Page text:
The first of two budgets due to come in 2020, covered both big borrowing and spending as well as the recent novel coronavirus outbreak. 

Coronavirus is adding to the woes of small to medium-sized businesses, especially those on the High Street. The new Chancellor has announced additional measures in today’s Budget to try to assist businesses in the retail, hospitality and leisure sectors through an increasingly difficult period.

The business rates retail discount for properties with a rateable value below £51,000 in England available for one year from 1 April 2020 will now increase from one third to 100% (instead of 50%). It will be expanded to include hospitality and leisure businesses, at an additional cost of £270 million in the next tax year and £15 million in 2021-22.

The business rates discount for pubs with a rateable value below £100,000 in England available one year from 1 April 2020 will be increased to £5,000 (instead of £1,000) at an additional cost of £20 million next tax year. It is interesting to note though that though this will help small firms, there’s no relief for big firms and chains who pay ~70% of the retail rates bill.

At the same time, as many continue to call for more radical changes, the terms of reference for the government’s fundamental review of business rates (which will be released at the next Budget in the Autumn), are published alongside today’s Budget. The work of the review will include looking at:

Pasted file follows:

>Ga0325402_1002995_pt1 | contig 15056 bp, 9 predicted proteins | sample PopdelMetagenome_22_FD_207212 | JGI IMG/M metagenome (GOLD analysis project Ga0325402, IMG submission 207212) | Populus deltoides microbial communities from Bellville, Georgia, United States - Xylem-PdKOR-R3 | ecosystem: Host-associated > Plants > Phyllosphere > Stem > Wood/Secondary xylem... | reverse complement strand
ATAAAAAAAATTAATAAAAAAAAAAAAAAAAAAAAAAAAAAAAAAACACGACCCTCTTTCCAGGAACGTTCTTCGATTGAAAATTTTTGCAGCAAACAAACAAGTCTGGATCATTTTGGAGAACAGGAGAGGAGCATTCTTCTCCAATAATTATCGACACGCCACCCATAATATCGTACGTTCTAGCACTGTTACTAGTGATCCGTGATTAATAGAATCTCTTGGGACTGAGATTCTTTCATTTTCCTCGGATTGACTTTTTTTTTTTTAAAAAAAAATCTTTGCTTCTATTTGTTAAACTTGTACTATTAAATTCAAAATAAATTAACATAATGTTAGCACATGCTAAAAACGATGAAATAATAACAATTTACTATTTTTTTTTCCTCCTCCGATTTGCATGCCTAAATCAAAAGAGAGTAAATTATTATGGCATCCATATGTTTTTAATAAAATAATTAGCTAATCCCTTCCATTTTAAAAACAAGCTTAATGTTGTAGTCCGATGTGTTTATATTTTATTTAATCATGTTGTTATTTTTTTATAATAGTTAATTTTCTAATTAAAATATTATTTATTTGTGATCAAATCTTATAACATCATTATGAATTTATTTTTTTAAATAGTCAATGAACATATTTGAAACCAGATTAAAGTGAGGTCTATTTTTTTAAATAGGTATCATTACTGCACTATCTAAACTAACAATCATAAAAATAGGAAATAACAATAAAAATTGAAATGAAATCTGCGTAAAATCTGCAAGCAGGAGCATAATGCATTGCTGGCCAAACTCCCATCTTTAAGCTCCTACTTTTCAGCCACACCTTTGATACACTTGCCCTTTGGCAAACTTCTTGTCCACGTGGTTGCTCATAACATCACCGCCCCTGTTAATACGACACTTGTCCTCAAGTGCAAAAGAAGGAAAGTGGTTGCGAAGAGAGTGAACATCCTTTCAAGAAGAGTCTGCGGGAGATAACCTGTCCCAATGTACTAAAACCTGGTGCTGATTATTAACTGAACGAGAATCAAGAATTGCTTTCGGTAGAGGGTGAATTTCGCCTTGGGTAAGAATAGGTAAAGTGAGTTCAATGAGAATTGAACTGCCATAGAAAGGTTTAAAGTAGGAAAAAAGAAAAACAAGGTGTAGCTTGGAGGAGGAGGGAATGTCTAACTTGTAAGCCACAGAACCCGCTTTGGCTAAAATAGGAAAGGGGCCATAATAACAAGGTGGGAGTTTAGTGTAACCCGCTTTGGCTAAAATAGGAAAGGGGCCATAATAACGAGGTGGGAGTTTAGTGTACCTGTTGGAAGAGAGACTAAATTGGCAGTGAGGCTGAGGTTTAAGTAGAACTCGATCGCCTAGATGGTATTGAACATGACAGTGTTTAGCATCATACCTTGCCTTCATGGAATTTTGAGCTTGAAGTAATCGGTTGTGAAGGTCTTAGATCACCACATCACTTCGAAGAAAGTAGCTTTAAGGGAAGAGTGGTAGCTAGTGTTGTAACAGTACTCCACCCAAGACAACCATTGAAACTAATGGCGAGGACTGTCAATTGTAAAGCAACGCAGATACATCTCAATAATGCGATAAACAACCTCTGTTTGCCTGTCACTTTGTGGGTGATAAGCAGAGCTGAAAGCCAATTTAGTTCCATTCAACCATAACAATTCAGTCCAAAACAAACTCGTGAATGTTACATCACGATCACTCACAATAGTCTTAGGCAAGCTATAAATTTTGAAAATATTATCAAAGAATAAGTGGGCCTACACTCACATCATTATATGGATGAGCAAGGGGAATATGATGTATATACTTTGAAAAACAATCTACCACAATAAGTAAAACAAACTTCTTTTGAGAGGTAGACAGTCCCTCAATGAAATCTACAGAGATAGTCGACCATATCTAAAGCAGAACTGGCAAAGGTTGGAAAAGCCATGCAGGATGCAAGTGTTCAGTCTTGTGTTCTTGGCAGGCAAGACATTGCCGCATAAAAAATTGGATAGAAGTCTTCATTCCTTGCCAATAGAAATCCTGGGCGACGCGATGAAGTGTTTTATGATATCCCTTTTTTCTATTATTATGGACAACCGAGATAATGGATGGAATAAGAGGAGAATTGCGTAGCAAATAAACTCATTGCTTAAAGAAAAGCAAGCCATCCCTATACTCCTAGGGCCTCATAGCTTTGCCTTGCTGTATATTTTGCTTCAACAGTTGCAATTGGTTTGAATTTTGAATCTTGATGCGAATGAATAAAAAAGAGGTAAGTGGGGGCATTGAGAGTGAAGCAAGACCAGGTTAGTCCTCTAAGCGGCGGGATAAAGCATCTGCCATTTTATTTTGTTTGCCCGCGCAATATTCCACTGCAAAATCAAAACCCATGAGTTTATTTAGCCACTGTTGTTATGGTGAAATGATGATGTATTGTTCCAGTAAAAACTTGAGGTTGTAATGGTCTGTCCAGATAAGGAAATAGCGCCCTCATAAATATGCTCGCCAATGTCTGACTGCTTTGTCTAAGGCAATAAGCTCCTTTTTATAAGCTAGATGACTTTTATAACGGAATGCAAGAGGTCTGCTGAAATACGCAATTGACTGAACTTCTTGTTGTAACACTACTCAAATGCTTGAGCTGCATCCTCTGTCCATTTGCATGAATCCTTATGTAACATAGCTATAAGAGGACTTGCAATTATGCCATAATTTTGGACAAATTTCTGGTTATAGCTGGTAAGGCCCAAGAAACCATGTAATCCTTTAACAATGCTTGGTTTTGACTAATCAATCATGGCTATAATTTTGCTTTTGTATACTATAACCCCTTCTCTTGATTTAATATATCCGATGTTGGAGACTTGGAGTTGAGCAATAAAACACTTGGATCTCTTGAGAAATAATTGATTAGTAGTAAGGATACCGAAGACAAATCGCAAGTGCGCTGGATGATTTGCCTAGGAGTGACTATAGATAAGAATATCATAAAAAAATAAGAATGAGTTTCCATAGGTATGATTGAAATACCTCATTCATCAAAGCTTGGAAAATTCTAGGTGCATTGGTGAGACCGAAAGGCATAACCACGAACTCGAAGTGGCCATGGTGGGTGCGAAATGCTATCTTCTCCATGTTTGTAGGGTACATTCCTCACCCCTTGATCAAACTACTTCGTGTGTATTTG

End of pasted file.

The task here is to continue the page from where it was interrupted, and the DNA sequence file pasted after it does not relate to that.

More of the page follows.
• reforms to the current business rates system to make it more sustainable
  • how to improve administration of the tax (including valuation and appeals) and;
  • possible alternatives to business rates, such as a land valuation tax.

A call for evidence will be published in the spring.

Also in line with the recommendations in the First Report of Session of 2019-20 of the recent Treasury Committee enquiry, the government will invest an additional £11.5 million in the VOA in 2020-21 to support the modernisation of VOA systems and processes, to increase efficiency and improve customer service in the future.

There’s no doubt that the message from Rishi Sunak is support for businesses. However, the need for these measure has been evident for a number of years, and though it seems the outbreak of coronavirus has finally pushed these measures over the line, only time will tell if it’s enough of a relief for high street businesses, especially as coronavirus threatens to reduce footfall and revenue.